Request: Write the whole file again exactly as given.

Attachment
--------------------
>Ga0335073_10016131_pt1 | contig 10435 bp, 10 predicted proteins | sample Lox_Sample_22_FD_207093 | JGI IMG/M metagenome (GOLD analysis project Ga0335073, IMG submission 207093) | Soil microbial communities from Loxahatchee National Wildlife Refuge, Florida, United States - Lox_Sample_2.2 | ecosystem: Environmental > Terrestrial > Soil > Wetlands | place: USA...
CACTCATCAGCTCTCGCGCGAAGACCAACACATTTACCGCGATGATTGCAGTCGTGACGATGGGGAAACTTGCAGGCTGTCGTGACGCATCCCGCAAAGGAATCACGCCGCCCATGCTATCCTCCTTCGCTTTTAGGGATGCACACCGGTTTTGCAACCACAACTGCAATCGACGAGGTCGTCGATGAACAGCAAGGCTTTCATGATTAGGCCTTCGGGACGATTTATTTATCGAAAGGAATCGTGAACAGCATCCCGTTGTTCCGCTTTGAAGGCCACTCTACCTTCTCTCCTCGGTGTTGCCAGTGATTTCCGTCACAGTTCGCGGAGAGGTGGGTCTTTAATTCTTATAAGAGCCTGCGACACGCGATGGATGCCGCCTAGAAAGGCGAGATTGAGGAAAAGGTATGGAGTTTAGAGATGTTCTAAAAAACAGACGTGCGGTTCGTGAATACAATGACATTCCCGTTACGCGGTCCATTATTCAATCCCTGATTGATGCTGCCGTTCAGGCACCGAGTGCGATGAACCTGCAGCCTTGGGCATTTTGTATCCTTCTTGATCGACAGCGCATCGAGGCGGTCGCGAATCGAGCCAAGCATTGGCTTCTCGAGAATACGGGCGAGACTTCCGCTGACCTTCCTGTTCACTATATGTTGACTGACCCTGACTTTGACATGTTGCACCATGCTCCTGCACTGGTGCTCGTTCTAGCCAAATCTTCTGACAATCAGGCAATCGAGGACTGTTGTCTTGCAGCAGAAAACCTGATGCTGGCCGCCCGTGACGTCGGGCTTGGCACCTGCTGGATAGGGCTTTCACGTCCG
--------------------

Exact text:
>Ga0335073_10016131_pt1 | contig 10435 bp, 10 predicted proteins | sample Lox_Sample_22_FD_207093 | JGI IMG/M metagenome (GOLD analysis project Ga0335073, IMG submission 207093) | Soil microbial communities from Loxahatchee National Wildlife Refuge, Florida, United States - Lox_Sample_2.2 | ecosystem: Environmental > Terrestrial > Soil > Wetlands | place: USA...
CACTCATCAGCTCTCGCGCGAAGACCAACACATTTACCGCGATGATTGCAGTCGTGACGATGGGGAAACTTGCAGGCTGTCGTGACGCATCCCGCAAAGGAATCACGCCGCCCATGCTATCCTCCTTCGCTTTTAGGGATGCACACCGGTTTTGCAACCACAACTGCAATCGACGAGGTCGTCGATGAACAGCAAGGCTTTCATGATTAGGCCTTCGGGACGATTTATTTATCGAAAGGAATCGTGAACAGCATCCCGTTGTTCCGCTTTGAAGGCCACTCTACCTTCTCTCCTCGGTGTTGCCAGTGATTTCCGTCACAGTTCGCGGAGAGGTGGGTCTTTAATTCTTATAAGAGCCTGCGACACGCGATGGATGCCGCCTAGAAAGGCGAGATTGAGGAAAAGGTATGGAGTTTAGAGATGTTCTAAAAAACAGACGTGCGGTTCGTGAATACAATGACATTCCCGTTACGCGGTCCATTATTCAATCCCTGATTGATGCTGCCGTTCAGGCACCGAGTGCGATGAACCTGCAGCCTTGGGCATTTTGTATCCTTCTTGATCGACAGCGCATCGAGGCGGTCGCGAATCGAGCCAAGCATTGGCTTCTCGAGAATACGGGCGAGACTTCCGCTGACCTTCCTGTTCACTATATGTTGACTGACCCTGACTTTGACATGTTGCACCATGCTCCTGCACTGGTGCTCGTTCTAGCCAAATCTTCTGACAATCAGGCAATCGAGGACTGTTGTCTTGCAGCAGAAAACCTGATGCTGGCCGCCCGTGACGTCGGGCTTGGCACCTGCTGGATAGGGCTTTCACGTCCG